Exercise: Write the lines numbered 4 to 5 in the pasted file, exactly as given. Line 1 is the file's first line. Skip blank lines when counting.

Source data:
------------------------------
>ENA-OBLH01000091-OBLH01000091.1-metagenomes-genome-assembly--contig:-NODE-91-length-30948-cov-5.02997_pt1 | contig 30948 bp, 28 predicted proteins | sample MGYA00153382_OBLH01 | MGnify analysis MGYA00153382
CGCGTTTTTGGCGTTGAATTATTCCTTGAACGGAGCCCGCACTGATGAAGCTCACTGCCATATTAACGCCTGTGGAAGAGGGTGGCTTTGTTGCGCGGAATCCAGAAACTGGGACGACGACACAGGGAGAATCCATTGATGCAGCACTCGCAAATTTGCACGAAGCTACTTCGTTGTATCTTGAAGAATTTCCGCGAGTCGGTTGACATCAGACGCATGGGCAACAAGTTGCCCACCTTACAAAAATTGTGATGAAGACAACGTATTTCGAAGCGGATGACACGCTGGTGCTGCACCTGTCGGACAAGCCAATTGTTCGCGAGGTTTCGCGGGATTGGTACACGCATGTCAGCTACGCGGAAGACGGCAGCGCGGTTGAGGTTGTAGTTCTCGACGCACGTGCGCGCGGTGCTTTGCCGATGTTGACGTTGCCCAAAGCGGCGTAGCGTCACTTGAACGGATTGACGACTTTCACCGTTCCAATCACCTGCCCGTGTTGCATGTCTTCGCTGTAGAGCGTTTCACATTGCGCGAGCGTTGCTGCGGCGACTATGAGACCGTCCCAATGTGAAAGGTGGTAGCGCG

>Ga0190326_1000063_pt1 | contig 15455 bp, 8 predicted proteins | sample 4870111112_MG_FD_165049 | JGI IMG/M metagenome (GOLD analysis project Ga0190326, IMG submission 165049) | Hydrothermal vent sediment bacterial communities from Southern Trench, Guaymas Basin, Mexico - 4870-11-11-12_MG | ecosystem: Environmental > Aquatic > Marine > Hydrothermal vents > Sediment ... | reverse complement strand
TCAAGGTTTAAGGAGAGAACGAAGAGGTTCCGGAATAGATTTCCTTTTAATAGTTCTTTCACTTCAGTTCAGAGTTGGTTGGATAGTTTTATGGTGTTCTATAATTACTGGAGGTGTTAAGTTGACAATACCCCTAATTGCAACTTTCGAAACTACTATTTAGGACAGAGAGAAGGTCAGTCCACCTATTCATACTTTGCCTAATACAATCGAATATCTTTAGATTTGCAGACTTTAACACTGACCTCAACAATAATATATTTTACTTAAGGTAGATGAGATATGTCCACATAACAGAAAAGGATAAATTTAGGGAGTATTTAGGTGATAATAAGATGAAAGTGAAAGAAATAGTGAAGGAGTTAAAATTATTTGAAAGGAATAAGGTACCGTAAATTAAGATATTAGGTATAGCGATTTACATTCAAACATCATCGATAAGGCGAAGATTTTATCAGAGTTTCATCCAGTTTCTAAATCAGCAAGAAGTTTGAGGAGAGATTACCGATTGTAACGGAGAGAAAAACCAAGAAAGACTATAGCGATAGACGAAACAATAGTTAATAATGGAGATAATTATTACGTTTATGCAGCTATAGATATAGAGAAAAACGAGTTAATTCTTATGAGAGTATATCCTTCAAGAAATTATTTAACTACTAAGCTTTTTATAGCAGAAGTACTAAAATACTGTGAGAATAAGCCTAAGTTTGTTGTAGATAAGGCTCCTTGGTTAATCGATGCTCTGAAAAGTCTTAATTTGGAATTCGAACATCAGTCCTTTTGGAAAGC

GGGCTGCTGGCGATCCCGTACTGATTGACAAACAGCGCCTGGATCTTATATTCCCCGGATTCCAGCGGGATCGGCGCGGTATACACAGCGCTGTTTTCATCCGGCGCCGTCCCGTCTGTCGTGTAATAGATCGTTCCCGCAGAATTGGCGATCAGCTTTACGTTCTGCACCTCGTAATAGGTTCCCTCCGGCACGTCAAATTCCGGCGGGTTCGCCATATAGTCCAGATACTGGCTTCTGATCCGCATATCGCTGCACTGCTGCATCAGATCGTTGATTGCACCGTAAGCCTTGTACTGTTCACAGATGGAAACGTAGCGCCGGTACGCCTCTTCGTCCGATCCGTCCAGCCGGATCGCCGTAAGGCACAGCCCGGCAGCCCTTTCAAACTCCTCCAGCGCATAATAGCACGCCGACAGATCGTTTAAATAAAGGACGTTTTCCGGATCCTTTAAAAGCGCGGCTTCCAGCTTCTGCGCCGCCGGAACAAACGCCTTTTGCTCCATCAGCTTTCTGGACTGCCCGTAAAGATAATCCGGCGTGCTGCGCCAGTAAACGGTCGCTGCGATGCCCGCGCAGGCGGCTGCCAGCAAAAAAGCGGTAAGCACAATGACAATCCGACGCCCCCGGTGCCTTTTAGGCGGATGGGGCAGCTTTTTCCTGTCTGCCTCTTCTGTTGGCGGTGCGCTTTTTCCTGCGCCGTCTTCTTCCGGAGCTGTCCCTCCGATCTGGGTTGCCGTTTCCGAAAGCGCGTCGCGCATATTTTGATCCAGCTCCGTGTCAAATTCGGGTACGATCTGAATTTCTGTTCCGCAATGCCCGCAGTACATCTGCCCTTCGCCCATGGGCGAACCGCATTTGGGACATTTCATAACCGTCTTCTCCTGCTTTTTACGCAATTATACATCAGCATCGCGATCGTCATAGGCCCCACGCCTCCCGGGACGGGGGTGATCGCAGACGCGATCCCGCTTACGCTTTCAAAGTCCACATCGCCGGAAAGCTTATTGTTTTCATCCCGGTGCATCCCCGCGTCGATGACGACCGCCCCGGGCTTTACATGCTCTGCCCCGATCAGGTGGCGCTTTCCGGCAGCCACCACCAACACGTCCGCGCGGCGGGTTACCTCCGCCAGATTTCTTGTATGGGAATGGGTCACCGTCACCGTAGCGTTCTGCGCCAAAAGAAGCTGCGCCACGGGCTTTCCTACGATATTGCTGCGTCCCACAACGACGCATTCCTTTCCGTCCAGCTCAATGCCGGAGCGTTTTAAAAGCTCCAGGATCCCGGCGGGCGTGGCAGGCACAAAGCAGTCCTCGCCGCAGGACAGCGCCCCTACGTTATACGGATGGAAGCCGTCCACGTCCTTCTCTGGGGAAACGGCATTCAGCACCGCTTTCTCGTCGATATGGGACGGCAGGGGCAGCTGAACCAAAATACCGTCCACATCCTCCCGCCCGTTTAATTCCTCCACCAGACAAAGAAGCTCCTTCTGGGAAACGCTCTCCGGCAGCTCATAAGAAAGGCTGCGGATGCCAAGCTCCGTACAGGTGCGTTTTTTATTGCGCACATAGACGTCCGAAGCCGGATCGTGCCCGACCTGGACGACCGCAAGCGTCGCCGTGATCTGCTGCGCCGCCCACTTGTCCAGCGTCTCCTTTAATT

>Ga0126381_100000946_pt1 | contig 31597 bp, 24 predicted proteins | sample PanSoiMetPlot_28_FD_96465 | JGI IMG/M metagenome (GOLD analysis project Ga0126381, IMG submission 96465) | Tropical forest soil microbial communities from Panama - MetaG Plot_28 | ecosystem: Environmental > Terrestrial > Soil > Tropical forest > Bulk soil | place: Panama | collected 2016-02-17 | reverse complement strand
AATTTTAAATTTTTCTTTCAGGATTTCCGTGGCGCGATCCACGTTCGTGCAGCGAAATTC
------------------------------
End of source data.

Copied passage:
TCAAGGTTTAAGGAGAGAACGAAGAGGTTCCGGAATAGATTTCCTTTTAATAGTTCTTTCACTTCAGTTCAGAGTTGGTTGGATAGTTTTATGGTGTTCTATAATTACTGGAGGTGTTAAGTTGACAATACCCCTAATTGCAACTTTCGAAACTACTATTTAGGACAGAGAGAAGGTCAGTCCACCTATTCATACTTTGCCTAATACAATCGAATATCTTTAGATTTGCAGACTTTAACACTGACCTCAACAATAATATATTTTACTTAAGGTAGATGAGATATGTCCACATAACAGAAAAGGATAAATTTAGGGAGTATTTAGGTGATAATAAGATGAAAGTGAAAGAAATAGTGAAGGAGTTAAAATTATTTGAAAGGAATAAGGTACCGTAAATTAAGATATTAGGTATAGCGATTTACATTCAAACATCATCGATAAGGCGAAGATTTTATCAGAGTTTCATCCAGTTTCTAAATCAGCAAGAAGTTTGAGGAGAGATTACCGATTGTAACGGAGAGAAAAACCAAGAAAGACTATAGCGATAGACGAAACAATAGTTAATAATGGAGATAATTATTACGTTTATGCAGCTATAGATATAGAGAAAAACGAGTTAATTCTTATGAGAGTATATCCTTCAAGAAATTATTTAACTACTAAGCTTTTTATAGCAGAAGTACTAAAATACTGTGAGAATAAGCCTAAGTTTGTTGTAGATAAGGCTCCTTGGTTAATCGATGCTCTGAAAAGTCTTAATTTGGAATTCGAACATCAGTCCTTTTGGAAAGC

GGGCTGCTGGCGATCCCGTACTGATTGACAAACAGCGCCTGGATCTTATATTCCCCGGATTCCAGCGGGATCGGCGCGGTATACACAGCGCTGTTTTCATCCGGCGCCGTCCCGTCTGTCGTGTAATAGATCGTTCCCGCAGAATTGGCGATCAGCTTTACGTTCTGCACCTCGTAATAGGTTCCCTCCGGCACGTCAAATTCCGGCGGGTTCGCCATATAGTCCAGATACTGGCTTCTGATCCGCATATCGCTGCACTGCTGCATCAGATCGTTGATTGCACCGTAAGCCTTGTACTGTTCACAGATGGAAACGTAGCGCCGGTACGCCTCTTCGTCCGATCCGTCCAGCCGGATCGCCGTAAGGCACAGCCCGGCAGCCCTTTCAAACTCCTCCAGCGCATAATAGCACGCCGACAGATCGTTTAAATAAAGGACGTTTTCCGGATCCTTTAAAAGCGCGGCTTCCAGCTTCTGCGCCGCCGGAACAAACGCCTTTTGCTCCATCAGCTTTCTGGACTGCCCGTAAAGATAATCCGGCGTGCTGCGCCAGTAAACGGTCGCTGCGATGCCCGCGCAGGCGGCTGCCAGCAAAAAAGCGGTAAGCACAATGACAATCCGACGCCCCCGGTGCCTTTTAGGCGGATGGGGCAGCTTTTTCCTGTCTGCCTCTTCTGTTGGCGGTGCGCTTTTTCCTGCGCCGTCTTCTTCCGGAGCTGTCCCTCCGATCTGGGTTGCCGTTTCCGAAAGCGCGTCGCGCATATTTTGATCCAGCTCCGTGTCAAATTCGGGTACGATCTGAATTTCTGTTCCGCAATGCCCGCAGTACATCTGCCCTTCGCCCATGGGCGAACCGCATTTGGGACATTTCATAACCGTCTTCTCCTGCTTTTTACGCAATTATACATCAGCATCGCGATCGTCATAGGCCCCACGCCTCCCGGGACGGGGGTGATCGCAGACGCGATCCCGCTTACGCTTTCAAAGTCCACATCGCCGGAAAGCTTATTGTTTTCATCCCGGTGCATCCCCGCGTCGATGACGACCGCCCCGGGCTTTACATGCTCTGCCCCGATCAGGTGGCGCTTTCCGGCAGCCACCACCAACACGTCCGCGCGGCGGGTTACCTCCGCCAGATTTCTTGTATGGGAATGGGTCACCGTCACCGTAGCGTTCTGCGCCAAAAGAAGCTGCGCCACGGGCTTTCCTACGATATTGCTGCGTCCCACAACGACGCATTCCTTTCCGTCCAGCTCAATGCCGGAGCGTTTTAAAAGCTCCAGGATCCCGGCGGGCGTGGCAGGCACAAAGCAGTCCTCGCCGCAGGACAGCGCCCCTACGTTATACGGATGGAAGCCGTCCACGTCCTTCTCTGGGGAAACGGCATTCAGCACCGCTTTCTCGTCGATATGGGACGGCAGGGGCAGCTGAACCAAAATACCGTCCACATCCTCCCGCCCGTTTAATTCCTCCACCAGACAAAGAAGCTCCTTCTGGGAAACGCTCTCCGGCAGCTCATAAGAAAGGCTGCGGATGCCAAGCTCCGTACAGGTGCGTTTTTTATTGCGCACATAGACGTCCGAAGCCGGATCGTGCCCGACCTGGACGACCGCAAGCGTCGCCGTGATCTGCTGCGCCGCCCACTTGTCCAGCGTCTCCTTTAATT